They were once the preserve of only the fastest performance machinery, but now turbochargers are fitted to the majority of cars on sale. But what exactly is a turbo and how does it work? You’ll find out in this advice guide.
- How turbos work
- Why are turbos in so many cars
- Potential downsides to turbochargers
- What is a supercharger and how is it different to a turbo?
If you were around in the 1980s, you’ll remember that no car could be truly cool unless it had a turbo bolted to its engine. Turbocharged cars, like Group B World Rally Cars, became icons, posters of them plastered on bedroom walls across the land. In fact, before long the tag was applied to everything from razors to trainers, accompanied by overblown advertising that usually featured a fighter jet. Because fighter jets are cool, as well.
So why all the fuss? It’s simple, really: power. Adding a turbo to a car’s engine is a highly effective way of massively increasing its power. In simple terms, a turbo forces more air into the engine’s cylinders which, added to some extra fuel, means a bigger bang can be created in the cylinder. A bigger bang means more power.
The latest turbocharged engines use incredibly precise metering of the fuel and air to boost efficiency as well as power.
How do turbos work?
We’ve already established that a turbo forces more air into the engine. Exactly how it does this is a little complex, but easy enough to get your head round.
An internal combustion engine works by drawing in fuel and air. That mixture is ignited to cause an explosion that generates power and the waste gases – exhaust – is forced out. In turbocharged engines, the exhaust gases are reused.
The turbo itself is a snail-shaped tube that funnels the exhaust gases towards a turbine and a compressor. The gases spin the turbine at incredibly high speed and the turbine spins the compressor. This sucks vastly more air into the engine than would be possible in a non-turbo – or naturally-aspirated – engine, which means a greater concentration of fuel can be used. That creates a bigger explosion in the cylinder and the bigger the explosion, the more power Is generated.
Early turbos were rather crude devices that delivered the extra power in a single, huge lump. Modern turbos contain mind-bogglingly complex systems that control how gases move through them to miniscule degrees of accuracy, giving more ‘linear’ power delivery and greater efficiency.
Turbos operate at incredibly high pressures and massive temperatures, so they’re usually accompanied by an intercooler and oil cooler. The intercooler cools the hot air coming out of the turbo and the oil cooler makes sure the turbo’s lubricant doesn’t overheat.
Why are so many engines now turbocharged?
Not only do turbos boost power, they increase efficiency. Because turbos use waste gases to generate power, the engine itself doesn’t have to work harder. That means it’s possible to use a smaller, turbocharged engine to produce the same amount of power as a larger, naturally-aspirated engine. Smaller engines are always more efficient than bigger engines, increasing fuel economy and reducing emissions.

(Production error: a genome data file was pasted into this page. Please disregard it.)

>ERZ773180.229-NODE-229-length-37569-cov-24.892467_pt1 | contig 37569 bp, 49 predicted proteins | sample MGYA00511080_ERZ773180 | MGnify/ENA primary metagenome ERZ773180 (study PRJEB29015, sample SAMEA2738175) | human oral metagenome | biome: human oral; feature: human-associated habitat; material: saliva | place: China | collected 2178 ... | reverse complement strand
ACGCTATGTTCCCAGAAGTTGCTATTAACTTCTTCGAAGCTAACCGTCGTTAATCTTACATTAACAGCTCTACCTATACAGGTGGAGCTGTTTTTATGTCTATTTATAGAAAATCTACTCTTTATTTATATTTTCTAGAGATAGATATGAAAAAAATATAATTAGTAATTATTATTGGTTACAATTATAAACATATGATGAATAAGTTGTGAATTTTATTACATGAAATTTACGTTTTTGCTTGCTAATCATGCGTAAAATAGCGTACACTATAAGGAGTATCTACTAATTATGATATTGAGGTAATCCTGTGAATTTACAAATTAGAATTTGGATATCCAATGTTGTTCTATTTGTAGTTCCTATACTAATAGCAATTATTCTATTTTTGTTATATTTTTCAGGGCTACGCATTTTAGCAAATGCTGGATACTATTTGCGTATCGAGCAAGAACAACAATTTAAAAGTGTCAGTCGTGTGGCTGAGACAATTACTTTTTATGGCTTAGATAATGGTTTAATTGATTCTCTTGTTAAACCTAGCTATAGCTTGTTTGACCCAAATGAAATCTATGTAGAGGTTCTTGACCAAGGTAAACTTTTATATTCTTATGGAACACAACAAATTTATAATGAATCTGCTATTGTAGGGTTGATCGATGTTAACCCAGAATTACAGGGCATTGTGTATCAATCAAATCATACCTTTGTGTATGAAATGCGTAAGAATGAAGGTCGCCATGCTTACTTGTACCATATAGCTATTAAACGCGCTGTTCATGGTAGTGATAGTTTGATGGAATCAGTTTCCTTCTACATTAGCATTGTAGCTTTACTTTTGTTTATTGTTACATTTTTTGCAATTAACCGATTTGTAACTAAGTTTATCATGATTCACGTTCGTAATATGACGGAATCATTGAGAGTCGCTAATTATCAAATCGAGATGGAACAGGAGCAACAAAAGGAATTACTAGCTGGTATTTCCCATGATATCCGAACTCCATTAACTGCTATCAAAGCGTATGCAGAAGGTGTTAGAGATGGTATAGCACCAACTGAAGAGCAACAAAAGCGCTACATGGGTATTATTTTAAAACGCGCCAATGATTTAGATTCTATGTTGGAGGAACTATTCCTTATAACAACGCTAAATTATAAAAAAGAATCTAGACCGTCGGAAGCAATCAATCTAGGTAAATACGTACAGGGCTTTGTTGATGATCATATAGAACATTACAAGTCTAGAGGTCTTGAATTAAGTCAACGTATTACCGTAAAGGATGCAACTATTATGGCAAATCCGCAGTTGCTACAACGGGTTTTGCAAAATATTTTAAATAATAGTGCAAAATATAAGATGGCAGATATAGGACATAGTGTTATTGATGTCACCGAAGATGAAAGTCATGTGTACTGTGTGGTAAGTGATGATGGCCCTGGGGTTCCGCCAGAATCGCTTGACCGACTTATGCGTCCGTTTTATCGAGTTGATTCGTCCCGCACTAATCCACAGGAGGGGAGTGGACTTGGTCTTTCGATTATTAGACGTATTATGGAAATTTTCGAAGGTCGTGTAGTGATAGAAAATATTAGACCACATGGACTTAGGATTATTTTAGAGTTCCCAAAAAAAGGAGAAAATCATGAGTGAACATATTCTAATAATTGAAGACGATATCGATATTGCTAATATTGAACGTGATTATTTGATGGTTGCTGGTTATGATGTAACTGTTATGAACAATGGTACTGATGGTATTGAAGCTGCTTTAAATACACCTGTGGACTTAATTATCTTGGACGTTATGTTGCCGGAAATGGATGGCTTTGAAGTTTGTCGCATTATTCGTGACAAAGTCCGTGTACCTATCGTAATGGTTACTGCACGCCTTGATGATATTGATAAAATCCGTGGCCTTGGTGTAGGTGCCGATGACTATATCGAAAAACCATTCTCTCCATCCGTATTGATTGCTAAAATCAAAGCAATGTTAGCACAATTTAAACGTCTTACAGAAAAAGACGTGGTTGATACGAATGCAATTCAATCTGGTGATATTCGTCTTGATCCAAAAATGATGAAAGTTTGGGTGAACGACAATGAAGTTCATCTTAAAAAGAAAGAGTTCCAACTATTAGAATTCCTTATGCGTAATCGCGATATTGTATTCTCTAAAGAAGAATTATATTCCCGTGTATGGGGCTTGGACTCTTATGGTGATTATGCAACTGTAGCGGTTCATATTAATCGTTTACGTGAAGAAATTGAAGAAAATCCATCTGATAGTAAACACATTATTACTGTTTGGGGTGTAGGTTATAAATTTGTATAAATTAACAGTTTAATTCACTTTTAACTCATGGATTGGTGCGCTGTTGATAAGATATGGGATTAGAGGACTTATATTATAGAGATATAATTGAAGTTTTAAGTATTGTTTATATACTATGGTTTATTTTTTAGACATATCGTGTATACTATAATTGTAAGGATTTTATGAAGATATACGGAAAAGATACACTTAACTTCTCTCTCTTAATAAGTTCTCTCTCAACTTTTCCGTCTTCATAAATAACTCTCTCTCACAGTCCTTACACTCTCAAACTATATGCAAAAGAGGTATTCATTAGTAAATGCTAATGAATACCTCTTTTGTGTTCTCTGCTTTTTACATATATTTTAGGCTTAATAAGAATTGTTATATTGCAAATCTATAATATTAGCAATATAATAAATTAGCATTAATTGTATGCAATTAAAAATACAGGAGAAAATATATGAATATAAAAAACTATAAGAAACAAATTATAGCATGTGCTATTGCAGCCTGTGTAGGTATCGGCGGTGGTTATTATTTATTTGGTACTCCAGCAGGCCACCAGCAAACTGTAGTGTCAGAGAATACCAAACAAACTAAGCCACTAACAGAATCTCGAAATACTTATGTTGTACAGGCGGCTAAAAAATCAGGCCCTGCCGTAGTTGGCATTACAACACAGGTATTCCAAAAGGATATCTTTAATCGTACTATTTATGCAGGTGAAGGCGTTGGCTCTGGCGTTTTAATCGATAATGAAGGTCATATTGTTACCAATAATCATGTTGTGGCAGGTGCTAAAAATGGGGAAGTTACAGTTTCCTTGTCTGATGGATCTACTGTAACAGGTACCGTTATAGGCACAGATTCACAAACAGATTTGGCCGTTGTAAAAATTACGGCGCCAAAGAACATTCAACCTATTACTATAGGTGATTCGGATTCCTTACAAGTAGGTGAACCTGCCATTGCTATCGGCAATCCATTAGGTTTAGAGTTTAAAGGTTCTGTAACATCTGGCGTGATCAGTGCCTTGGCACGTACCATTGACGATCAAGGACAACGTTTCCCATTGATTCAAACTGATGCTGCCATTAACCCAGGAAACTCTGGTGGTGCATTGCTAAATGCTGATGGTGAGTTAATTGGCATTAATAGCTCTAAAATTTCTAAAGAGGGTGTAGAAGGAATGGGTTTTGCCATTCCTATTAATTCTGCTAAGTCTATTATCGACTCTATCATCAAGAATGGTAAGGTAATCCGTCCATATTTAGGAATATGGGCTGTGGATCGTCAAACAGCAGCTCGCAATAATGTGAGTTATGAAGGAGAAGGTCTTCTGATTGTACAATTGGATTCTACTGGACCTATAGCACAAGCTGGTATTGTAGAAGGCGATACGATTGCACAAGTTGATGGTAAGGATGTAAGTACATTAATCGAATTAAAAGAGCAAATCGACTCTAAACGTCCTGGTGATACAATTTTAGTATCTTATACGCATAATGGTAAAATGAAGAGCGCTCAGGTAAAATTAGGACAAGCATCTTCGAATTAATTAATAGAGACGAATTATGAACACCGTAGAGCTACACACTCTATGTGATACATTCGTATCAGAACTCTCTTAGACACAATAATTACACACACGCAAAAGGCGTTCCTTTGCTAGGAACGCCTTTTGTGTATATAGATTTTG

Car manufacturers have been exploiting that fact with diesel engines for more than 30 years. Diesel engines are particularly suited to turbocharging because they have simpler intake systems to mix the fuel and air and tougher engine blocks that can contain the immense air pressure turbos generate. In the last 15 years or so, manufacturers have perfected metallurgy that allows a lightweight, alloy petrol engine block to contain ultra-high turbo pressures. Earlier petrol turbo engine blocks were usually made from heavy iron or steel. A lighter engine means the whole car weighs less and is more efficient.
The result of all that is a petrol engine like Ford’s 1.0-litre, 3-cylinder EcoBoost which can produce more power than Ford’s old 1.6-litre, 4-cylinder naturally-aspirated petrol engine while returning better fuel economy and lower emissions.
What other benefits do turbos have?
As well as increasing power, turbos increase torque – an engine’s strength – particularly at low revs. That’s useful in small petrol engines which tend to produce not much torque at high revs without a turbo. Naturally-aspirated diesel engines, by contrast, produce a lot of torque at low revs. Adding a turbo amplifies the effect which is why turbo diesels feel so strong if you floor the throttle at, say, 50mph in top gear.
Turbocharged cars also have quieter exhaust pipes. The turbo effectively reduces the amount of gas coming out of the exhaust, so it’s not as loud as a non-turbo car. You might hear a ‘chuff’ when you take your foot off the throttle, though. That’s the ‘wastegate’ which expels excess gas from the turbo when it’s not needed.
You’ll often come across the term ‘turbo lag’ which refers to the time delay between pressing the throttle and the turbo delivering its extra power. This is simply a function of the time it takes for the exhaust gases to reach the turbo and spin the turbine up to speed. A big turbine often exaggerates the effect.
Modern turbos have many ways of reducing lag. Some engines even have several turbos of increasing size that operate at different revs and electric motors that spin the turbine before gases even reach it are increasingly common. A certain amount of turbo lag is unavoidable, but many engines now have so little that it’s almost impossible to detect.
Turbos are another thing to go wrong, as well. They can and do – some engines are particularly prone to turbo issues. Thick, white exhaust smoke and a loss of power are the clues. Neglect, abuse and high mileage are the usual causes but if the car is properly maintained, it shouldn’t be a problem.
How is a supercharger different?
Superchargers also boost power by forcing more air into the engine, but the turbine is spun by the engine itself. They’re lag-free, produce more torque and sound amazing, but aren’t as efficient.